by Austin Kocher
Why are we devoting three sessions at the AAG to Deaf Geography?

With brevity, I want to answer that question not only for those who stumble across our work with curiosity, but for those of us who are already involved. I’ll begin with an example. In the past week, a video of a woman receiving a cochlear implant (CI) has circulated on the internet and on primetime television. The video, filmed by her husband, shows her CI being turned on for the first time. She is understandably emotional, communicating in clear, spoken English to the therapist that she can hear. The title of the video describes the woman as “Deaf from birth”, though no other information about her background is available. The video has prompted the most gushing comments on YouTube and Facebook, while also drawing heartfelt comments from Anderson Cooper, who showed the video on CNN.

There is no doubting that such a CI would be an authentically emotional experience for someone who desired one and could use it. But let’s  separate for a moment the personal experience of the young lady in the video and the way the video has functioned in public circulation. First there appears to be no question at all as to how a person who has never heard a sound could immediately, upon receiving a CI, begin to speak in crystal clear English even though she cannot see the therapist speaking to her. The ear is a brilliant organ, but it’s a trained organ. The ears are mere microphones – brilliant ones at that – attached to the head, while the brain is the motherboard that does all the work of processing sound into language and producing spoken or signed communication from thought. This unacknowledged aspect of the video in its symbolic absence produces symbolic meaning for the video: a woman trapped in silence finds subjective wholeness by hearing her own voice through the use of technology! The symbolic efficacy of the video is demonstrated in the number of comments online of readers who express their own weeping.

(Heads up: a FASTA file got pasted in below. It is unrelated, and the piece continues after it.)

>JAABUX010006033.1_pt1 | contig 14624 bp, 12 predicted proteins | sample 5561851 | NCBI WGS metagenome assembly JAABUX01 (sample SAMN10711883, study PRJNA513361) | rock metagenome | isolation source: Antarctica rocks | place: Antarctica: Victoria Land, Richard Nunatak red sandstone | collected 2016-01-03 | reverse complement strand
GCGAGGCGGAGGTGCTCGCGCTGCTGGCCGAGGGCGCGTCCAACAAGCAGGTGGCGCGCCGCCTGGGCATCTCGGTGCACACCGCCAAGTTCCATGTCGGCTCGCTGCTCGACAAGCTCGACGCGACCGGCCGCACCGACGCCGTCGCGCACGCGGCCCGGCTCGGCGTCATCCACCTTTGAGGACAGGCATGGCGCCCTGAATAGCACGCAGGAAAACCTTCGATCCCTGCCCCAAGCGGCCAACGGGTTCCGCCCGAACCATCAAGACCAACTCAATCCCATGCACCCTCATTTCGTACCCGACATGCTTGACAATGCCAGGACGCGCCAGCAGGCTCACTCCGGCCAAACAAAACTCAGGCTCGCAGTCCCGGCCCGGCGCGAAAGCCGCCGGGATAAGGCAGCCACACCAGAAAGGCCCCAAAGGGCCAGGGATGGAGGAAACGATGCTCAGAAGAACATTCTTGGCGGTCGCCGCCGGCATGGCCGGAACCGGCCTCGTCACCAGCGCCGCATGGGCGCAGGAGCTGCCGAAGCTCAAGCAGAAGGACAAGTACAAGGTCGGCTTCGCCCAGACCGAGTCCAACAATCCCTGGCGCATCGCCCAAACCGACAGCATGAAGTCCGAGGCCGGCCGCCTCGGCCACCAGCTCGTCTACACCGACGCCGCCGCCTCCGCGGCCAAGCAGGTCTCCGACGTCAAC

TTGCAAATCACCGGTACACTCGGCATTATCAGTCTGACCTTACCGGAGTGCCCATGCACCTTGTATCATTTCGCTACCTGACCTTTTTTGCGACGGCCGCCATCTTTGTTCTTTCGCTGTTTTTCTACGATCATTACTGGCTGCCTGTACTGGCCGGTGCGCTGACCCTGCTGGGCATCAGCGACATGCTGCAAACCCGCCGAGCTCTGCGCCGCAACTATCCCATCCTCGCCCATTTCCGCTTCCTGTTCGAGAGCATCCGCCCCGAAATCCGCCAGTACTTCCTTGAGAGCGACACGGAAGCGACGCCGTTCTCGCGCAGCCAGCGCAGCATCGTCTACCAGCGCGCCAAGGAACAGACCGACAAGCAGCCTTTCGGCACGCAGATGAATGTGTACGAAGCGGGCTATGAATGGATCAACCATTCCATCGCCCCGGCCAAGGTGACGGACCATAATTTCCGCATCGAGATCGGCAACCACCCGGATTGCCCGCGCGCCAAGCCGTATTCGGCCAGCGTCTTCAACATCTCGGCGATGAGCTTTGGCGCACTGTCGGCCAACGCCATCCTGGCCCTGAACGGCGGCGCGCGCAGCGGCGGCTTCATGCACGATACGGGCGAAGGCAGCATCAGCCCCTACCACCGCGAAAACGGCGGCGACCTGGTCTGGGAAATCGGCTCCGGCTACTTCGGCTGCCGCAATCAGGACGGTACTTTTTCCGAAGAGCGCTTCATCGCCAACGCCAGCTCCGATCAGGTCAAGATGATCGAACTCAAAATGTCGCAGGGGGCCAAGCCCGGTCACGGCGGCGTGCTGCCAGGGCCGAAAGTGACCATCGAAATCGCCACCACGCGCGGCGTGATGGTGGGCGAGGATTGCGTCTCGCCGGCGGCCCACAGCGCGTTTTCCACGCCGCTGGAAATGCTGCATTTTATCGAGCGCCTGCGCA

The problem here is that what allows the video to function are two features which are absent: first, the absence of the woman’s history makes it appear that we are witnessing a miracle moment, when in all likelihood, the lady has trained for years to use her voice and likely her residual hearing, a project which is expensive, time-consuming, and marginally successful for the majority of completely (clinically) deaf individuals; second, the figure of the tainted deaf subject – who is symbolically incomplete through their lack of access to sound – forms the background which allows viewers to read the video emotionally as the restoration not just of physical hearing, but the restoration of a subject.

This view of deafness is prevalent in society, no less so within academia. When I mention that in addition to being a PhD student, I am also an ASL-English interpreter, I often receive that condescending yet appreciative smile saved for someone who performs an entirely marginal but undoubtably generous moral act of helping people less fortunate. That sign language or deaf studies (deaf/Deaf/deafness/deafhood/…the list grows) could prompt legitimate research questions is viewed with some skepticism. Yet by bringing together geography and Deaf studies, I believe there is a way to enrich both while also developing new ways of discussing and analyzing public misunderstanding such as the video above.

I should say up front, my research is not in deaf studies. Why then do I find these sessions worth even the modicum of time to organize? Like much academic work, it’s about creating a space where we can share our academic research and where these often marginalized conversations can flourish and spread throughout the discipline.
 


Comments

Cynthia Benoit
10/18/2011 18:29

:-) Very well said, Austin! Just LOVED it!

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Lezlie
10/21/2011 08:12

Wow! d/Deaf society issues of great interest...?!

Reply
06/24/2012 03:49

Thanks for a great read.

Reply
09/18/2012 13:43

Anyone know where I can find more information?

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